IV. SIMULATION WORK AND RESULTS

TARF secures the multihop routing in WSNs against intruders misdirecting the multihop routing by evaluating the trustworthiness of neighboring nodes. It identifies such intruders by their low trustworthiness and routes data through paths circumventing those intruders to achieve satisfactory throughput. TARF is also energy efficient, highly scalable, and well adaptable. Before introducing the detailed design, firstintroduce several necessary notions here.
i) Neighbor node construction-A neighbor node is constructed by one hop transmission phase.
ii) Trust Level-The trust level will be initially distributed at neutral value of 0.5 to each intermediate node the trust level will be upgraded and degraded based upon the response of the broadcasting message of the basestation.
IMAGE
This figure 4.4. describes the design of TARF Model.It also describes the trust level and construction of neighbour node.

4.4.2 Routing Component Analysis

The base station broadcasts a message about data deliveryduring last period to the whole network consisting of a few contiguous packets (one packet may not hold all the information). Each such packet has a field to indicate how many packets are remaining tocomplete the broadcast of the current message. The completion of the base station broadcast triggers the exchange of energy report in this new period. Whenever a node receives such a broadcast message from the base station, it knows that the most recent period has ended and a new period has juststarted. No tight time synchronization is required for a node to keep track of the beginning or ending of a period.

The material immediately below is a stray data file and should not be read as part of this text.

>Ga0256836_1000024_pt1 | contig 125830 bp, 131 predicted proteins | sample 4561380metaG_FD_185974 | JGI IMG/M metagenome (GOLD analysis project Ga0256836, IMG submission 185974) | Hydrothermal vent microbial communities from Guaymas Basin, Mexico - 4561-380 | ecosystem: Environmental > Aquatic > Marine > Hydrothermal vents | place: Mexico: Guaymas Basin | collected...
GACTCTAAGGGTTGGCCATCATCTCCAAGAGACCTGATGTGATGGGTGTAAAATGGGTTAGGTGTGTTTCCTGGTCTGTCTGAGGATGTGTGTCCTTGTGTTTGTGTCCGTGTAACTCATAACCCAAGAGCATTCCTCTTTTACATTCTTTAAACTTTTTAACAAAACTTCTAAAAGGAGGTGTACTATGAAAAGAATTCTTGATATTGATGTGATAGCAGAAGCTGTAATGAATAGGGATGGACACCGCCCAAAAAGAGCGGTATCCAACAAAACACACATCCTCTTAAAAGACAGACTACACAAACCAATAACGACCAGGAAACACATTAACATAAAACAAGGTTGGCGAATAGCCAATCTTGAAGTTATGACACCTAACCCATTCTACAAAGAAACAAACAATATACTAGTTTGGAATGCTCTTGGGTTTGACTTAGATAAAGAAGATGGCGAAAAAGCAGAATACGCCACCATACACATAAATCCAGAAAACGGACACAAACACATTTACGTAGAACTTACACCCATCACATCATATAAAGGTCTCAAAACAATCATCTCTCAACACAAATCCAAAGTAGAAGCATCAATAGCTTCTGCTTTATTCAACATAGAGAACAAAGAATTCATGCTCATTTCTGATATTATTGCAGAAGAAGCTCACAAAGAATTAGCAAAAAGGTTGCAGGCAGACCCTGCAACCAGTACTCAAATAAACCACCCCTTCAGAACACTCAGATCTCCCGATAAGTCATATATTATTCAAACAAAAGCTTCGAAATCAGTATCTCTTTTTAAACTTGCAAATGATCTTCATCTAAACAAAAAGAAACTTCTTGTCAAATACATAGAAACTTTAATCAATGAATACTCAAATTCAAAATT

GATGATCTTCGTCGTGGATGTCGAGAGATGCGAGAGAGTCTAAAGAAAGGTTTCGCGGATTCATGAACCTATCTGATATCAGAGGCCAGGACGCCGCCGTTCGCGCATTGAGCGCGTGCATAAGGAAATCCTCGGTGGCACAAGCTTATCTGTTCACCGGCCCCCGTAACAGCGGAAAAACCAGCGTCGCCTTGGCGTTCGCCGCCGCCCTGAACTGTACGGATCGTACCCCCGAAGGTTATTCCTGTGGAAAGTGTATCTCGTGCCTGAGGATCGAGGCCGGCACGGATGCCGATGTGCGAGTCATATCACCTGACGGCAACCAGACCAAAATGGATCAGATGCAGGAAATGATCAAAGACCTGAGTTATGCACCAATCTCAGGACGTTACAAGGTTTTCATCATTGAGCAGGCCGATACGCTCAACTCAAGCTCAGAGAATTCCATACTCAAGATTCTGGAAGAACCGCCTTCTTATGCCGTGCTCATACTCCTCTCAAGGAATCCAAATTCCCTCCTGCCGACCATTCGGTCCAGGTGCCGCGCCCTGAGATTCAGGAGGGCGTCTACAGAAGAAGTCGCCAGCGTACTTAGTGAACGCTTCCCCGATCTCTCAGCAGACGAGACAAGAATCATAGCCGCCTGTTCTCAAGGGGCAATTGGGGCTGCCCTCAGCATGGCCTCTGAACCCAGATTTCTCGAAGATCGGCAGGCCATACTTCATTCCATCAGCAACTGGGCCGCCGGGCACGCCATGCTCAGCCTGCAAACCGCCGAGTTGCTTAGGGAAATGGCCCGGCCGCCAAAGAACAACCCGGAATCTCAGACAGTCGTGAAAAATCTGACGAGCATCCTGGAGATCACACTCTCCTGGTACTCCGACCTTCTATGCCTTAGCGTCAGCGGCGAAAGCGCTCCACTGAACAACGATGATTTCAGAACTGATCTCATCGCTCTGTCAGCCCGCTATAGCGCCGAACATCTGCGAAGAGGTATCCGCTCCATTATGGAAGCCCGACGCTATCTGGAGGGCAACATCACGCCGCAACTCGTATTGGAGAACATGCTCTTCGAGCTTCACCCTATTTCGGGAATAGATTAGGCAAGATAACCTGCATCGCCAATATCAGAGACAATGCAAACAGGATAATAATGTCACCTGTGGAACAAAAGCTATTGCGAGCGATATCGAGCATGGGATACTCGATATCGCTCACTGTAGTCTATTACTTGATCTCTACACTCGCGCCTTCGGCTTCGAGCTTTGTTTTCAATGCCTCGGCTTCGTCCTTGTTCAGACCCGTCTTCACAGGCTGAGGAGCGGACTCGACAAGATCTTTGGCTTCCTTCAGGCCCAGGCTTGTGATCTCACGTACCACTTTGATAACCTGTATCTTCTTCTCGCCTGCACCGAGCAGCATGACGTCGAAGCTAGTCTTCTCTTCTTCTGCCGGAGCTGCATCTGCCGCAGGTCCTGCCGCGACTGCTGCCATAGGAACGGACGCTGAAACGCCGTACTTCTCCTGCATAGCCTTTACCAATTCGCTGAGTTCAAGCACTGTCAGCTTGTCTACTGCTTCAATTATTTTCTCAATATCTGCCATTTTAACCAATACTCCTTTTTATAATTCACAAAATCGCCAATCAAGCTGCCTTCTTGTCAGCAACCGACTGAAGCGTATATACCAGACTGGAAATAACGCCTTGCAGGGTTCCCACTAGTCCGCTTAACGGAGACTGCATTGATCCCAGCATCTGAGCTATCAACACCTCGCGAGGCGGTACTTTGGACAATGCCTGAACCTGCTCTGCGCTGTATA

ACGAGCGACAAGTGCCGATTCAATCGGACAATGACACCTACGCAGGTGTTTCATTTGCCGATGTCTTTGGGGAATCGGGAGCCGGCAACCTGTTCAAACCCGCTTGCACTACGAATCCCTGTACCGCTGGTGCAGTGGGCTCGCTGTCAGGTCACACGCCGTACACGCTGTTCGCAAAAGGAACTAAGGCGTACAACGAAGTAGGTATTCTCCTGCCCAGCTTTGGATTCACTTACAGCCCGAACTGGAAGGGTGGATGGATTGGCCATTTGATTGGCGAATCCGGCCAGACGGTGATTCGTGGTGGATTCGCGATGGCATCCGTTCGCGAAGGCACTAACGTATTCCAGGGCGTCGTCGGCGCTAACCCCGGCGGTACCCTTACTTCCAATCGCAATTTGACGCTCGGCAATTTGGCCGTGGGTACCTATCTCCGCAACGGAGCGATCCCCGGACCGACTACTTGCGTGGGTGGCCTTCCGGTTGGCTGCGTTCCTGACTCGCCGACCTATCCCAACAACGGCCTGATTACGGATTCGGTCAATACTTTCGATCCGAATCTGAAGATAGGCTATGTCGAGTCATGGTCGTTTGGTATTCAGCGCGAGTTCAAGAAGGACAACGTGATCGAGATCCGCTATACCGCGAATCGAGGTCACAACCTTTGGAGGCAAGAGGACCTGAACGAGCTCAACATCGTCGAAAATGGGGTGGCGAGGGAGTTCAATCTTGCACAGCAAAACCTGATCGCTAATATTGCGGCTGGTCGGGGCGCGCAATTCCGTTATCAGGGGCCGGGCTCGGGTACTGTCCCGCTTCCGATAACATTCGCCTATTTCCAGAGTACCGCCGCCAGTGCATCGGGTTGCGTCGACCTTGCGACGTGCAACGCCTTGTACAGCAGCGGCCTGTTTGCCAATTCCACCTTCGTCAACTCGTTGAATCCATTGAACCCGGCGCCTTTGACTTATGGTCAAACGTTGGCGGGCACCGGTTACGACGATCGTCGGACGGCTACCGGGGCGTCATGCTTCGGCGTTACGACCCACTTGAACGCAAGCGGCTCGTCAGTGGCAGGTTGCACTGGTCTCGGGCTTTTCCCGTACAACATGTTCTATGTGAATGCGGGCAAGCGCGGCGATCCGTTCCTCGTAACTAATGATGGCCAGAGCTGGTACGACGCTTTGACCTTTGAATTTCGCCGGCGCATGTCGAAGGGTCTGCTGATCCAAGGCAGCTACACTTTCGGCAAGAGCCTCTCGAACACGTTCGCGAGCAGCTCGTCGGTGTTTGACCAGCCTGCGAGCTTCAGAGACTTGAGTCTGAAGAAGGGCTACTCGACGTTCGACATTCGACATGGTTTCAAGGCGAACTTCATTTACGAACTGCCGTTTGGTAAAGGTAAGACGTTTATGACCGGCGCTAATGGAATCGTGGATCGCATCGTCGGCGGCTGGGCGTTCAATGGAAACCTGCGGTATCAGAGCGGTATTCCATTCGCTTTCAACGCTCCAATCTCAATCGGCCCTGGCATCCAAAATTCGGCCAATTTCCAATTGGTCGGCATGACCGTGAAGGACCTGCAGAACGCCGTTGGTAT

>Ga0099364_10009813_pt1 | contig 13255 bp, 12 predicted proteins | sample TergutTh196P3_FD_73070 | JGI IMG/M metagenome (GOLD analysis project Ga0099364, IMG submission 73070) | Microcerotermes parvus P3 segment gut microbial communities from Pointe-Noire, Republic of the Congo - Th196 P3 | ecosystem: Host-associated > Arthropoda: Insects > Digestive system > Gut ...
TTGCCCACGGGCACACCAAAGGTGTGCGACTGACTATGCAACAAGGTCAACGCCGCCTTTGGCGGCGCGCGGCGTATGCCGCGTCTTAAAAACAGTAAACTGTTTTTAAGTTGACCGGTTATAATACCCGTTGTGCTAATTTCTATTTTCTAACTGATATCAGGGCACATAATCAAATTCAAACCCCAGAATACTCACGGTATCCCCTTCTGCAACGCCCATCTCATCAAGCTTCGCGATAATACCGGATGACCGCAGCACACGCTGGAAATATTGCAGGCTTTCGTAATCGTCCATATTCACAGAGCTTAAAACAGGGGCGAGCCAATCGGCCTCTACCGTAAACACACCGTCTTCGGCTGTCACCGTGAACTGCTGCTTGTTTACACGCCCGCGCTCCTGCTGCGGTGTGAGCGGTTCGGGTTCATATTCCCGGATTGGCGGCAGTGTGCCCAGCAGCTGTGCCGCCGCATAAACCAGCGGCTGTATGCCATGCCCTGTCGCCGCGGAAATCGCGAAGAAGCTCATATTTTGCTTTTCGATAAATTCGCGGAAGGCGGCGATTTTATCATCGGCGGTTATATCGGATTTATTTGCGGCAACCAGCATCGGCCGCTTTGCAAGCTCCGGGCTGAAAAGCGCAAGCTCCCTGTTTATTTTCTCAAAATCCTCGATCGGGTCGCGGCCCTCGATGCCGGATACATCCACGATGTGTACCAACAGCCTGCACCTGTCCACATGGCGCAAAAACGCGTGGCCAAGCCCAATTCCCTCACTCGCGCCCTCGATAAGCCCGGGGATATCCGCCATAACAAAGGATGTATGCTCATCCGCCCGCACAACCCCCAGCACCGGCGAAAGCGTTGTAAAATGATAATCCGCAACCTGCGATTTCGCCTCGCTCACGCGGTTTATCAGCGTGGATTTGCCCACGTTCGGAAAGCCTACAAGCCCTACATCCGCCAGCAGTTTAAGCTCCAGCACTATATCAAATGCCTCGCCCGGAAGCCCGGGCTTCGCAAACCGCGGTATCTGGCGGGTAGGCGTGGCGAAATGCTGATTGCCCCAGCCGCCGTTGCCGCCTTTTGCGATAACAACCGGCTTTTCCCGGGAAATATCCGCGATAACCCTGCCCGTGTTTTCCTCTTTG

i) Energy Watcher

The EnergyWatcher on a node monitors energy consumption of one-hop transmission to its neighbors and processes energy cost reports from those neighbors to maintain energy cost entries in its neighborhood table.

ii) Trust Manager

TrustManager also keeps track of network loops and rocesses broadcast messages from the base station about data delivery to maintain trust level entries in its neighborhood table.